The bikes were put back together. We bought some groceries and got ourselves mentally prepared for the infamous Patagonia wind. The weather was beautiful in Punta Arenas: sunny and warm, although the wind would hit us occasionally as we turned a corner, reminding us that this is not necessarily an easy place to cycle.

Packing up in Punta Arenas.
Packing up in Punta Arenas.
Riding out of Punta Arenas, ready for the next leg.
Riding out of Punta Arenas, ready for the next leg.

The road out of Punta Arenas was a little busy but an hour down the road the traffic died down and the landscape opened up. The wind was not too bad but blew steadily from the west as we headed north, still a little dazed from travelling but happy to back on the bikes after two weeks of not cycling. It’s strange how our bodies crave the repetitive motion of the bicycle.

Riding the line.
Riding the line.

We had some information from other cyclists about where to get water and find possible places to camp. There are not many towns along this road. We ended up in Villa Tehuelches, a tiny town with a very basic store where we got some water. One of the locals told us we could camp by the rodeo arena, which we did. Not the greatest camp site but it did the trick. We were tired from the 104 KM ride on our first day so we crashed early.

Having dinner at the rodeo grounds in Villa Tehuelches.
Having dinner at the rodeo grounds in Villa Tehuelches.
A fox hanging around our camp in Villa Tehuelches.
A fox hanging around our camp in Villa Tehuelches.

The weather continued to be brilliant: sunny and warm but the wind really picked up the next day. We rode from Villa Teheulches to Morro Chico where there is a police station. We had lunch there and stocked up on water at the station. The wind was now blowing at a steady 45 KM per hour from the west with the occasional gust up to 60+. The road to Puerto Natales turns due west from Morro Chico.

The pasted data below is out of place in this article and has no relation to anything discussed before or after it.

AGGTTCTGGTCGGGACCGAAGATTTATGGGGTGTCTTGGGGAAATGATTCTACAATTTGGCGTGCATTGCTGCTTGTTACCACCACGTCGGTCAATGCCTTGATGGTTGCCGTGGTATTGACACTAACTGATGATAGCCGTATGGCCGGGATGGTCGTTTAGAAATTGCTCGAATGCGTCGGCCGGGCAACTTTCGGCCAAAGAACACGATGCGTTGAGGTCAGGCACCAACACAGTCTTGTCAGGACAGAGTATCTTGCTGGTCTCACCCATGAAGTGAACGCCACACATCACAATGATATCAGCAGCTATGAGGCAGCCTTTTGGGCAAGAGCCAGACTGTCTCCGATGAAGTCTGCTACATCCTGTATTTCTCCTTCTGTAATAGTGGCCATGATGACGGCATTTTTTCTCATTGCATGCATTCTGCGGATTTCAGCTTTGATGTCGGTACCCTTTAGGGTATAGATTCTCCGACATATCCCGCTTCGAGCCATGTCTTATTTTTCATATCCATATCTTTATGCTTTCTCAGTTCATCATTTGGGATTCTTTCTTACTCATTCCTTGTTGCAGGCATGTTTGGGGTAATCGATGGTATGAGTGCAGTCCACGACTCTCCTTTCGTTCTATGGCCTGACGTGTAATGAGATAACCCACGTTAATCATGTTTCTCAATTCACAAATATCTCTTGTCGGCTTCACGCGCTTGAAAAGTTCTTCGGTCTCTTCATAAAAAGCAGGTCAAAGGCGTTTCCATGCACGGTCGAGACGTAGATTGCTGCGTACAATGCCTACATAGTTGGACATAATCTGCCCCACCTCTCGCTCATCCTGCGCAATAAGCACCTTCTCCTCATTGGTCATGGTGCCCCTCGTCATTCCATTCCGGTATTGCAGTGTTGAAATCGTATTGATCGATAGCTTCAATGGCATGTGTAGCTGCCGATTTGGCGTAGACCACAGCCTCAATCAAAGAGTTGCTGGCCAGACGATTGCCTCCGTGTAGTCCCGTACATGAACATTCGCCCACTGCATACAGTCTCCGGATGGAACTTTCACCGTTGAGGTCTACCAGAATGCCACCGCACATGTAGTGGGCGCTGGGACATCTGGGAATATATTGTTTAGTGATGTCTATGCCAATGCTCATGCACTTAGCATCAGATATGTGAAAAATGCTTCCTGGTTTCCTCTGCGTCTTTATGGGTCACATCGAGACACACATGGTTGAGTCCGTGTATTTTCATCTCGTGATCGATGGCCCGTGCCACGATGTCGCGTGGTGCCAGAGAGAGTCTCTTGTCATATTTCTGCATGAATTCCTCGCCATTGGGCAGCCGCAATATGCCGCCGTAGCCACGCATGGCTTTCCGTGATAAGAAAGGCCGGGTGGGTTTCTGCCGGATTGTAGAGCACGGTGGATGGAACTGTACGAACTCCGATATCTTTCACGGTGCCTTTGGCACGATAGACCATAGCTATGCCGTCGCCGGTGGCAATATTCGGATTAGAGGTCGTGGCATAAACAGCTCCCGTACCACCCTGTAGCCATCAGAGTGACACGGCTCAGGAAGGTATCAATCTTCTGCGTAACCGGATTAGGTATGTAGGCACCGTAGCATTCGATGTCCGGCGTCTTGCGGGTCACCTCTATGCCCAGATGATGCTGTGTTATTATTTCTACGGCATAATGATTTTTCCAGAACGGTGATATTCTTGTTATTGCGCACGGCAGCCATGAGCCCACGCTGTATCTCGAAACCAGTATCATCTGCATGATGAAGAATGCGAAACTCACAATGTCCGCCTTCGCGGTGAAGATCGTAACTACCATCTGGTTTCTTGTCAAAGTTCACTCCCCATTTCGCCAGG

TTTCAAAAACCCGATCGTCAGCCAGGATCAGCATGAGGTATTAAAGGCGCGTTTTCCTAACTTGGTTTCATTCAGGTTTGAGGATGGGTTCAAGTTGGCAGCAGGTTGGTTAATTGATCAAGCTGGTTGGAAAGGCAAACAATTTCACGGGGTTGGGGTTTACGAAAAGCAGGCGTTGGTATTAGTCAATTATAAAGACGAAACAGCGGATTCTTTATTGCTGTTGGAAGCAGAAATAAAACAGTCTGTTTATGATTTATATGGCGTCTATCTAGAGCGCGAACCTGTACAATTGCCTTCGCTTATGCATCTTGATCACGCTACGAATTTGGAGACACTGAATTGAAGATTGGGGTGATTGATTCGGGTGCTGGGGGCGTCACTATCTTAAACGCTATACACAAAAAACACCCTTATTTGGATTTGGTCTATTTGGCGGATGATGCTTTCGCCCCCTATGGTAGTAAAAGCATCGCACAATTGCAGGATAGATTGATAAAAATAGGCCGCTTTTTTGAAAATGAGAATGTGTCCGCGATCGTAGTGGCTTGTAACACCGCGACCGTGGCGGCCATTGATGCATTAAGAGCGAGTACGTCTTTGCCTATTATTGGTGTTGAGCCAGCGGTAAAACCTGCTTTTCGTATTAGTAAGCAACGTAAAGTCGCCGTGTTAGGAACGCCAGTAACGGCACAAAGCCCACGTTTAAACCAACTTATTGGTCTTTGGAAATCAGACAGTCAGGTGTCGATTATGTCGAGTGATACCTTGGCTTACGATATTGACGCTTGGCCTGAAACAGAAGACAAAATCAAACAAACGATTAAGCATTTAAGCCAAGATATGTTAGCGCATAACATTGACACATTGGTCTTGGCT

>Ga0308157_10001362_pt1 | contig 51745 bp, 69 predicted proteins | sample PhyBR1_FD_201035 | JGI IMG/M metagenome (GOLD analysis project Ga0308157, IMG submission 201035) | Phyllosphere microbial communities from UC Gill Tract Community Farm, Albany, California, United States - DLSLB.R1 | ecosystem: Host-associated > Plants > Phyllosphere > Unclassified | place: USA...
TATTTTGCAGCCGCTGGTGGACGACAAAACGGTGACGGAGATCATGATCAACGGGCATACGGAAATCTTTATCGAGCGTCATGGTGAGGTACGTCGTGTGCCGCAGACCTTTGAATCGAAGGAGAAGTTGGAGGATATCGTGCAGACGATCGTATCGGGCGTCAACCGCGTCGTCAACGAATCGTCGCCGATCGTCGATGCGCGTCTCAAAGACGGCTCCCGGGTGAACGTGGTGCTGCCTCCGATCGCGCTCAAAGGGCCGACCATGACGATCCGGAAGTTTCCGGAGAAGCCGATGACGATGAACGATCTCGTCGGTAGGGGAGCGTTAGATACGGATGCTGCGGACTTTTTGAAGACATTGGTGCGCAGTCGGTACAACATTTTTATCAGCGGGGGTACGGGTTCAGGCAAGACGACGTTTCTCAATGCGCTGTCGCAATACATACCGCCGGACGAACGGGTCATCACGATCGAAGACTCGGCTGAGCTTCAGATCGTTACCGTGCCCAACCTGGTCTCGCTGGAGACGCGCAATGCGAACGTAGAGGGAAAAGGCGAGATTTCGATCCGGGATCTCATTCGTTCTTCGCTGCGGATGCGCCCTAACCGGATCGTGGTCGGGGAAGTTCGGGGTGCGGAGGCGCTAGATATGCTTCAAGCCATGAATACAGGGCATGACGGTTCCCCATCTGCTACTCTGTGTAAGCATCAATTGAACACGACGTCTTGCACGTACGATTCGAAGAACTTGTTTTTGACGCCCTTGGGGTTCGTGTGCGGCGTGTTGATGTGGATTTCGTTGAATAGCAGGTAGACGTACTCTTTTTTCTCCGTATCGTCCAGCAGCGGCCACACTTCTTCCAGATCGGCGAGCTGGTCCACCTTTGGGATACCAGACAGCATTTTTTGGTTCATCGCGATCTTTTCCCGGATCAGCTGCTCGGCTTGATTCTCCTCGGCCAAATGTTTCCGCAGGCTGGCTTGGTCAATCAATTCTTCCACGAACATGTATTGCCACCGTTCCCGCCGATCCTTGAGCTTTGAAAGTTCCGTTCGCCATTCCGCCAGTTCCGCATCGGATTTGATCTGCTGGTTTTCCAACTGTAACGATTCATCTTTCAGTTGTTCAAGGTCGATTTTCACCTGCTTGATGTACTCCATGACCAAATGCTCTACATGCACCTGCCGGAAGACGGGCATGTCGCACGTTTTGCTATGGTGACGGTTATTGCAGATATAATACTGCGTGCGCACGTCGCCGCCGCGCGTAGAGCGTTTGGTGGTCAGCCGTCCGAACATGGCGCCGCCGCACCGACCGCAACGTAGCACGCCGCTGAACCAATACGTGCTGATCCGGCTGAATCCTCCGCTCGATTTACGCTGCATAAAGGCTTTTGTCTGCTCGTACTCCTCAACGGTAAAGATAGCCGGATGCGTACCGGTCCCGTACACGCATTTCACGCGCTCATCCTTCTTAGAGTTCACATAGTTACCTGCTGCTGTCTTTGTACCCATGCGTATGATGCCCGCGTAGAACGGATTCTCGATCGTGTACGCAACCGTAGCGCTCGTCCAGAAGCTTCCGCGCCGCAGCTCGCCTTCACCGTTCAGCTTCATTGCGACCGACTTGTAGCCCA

North of Morro Chico.
West of Morro Chico.
Cool clouds and wind-blown trees.
Cool clouds and wind-blown trees.

Head wind! Unrelenting, soul-sucking head wind. It took us four hours to go 36 KM from Morro Chico to Rio Rubens. When we arrived, we were completely spent. Not enough food and the constant pounding into the wind had taken quite a toll on us, especially since we had done a long ride the day before, and not cycled the two previous weeks.

Yes, it is windy.
Yes, it is windy.
Sometimes, it's really windy.
Sometimes, it’s really windy.

We went into the hotel and had a big dinner for Valentine’s Day. Jan had salmon with fries and I had a steak with fried onions, fries and fried eggs on top (I know. But it’s a thing here, and quite delicious) All washed down with a couple of Polar Imperial beers.

Valentine's Day dinner at Rio Rubens Hotel.
Valentine’s Day dinner at Rio Rubens Hotel.

We inquired about camping at the hotel but it was a fair bit of money and no shower so we filled up on water and rode a few kilometres out of town and camped off the road behind a hill along a fence. Not the prettiest camp but we were so tired that it didn’t really matter. It was just a place to sleep and rest our tired bodies.

Our camp outside Rio Rubens.
Our camp outside Rio Rubens.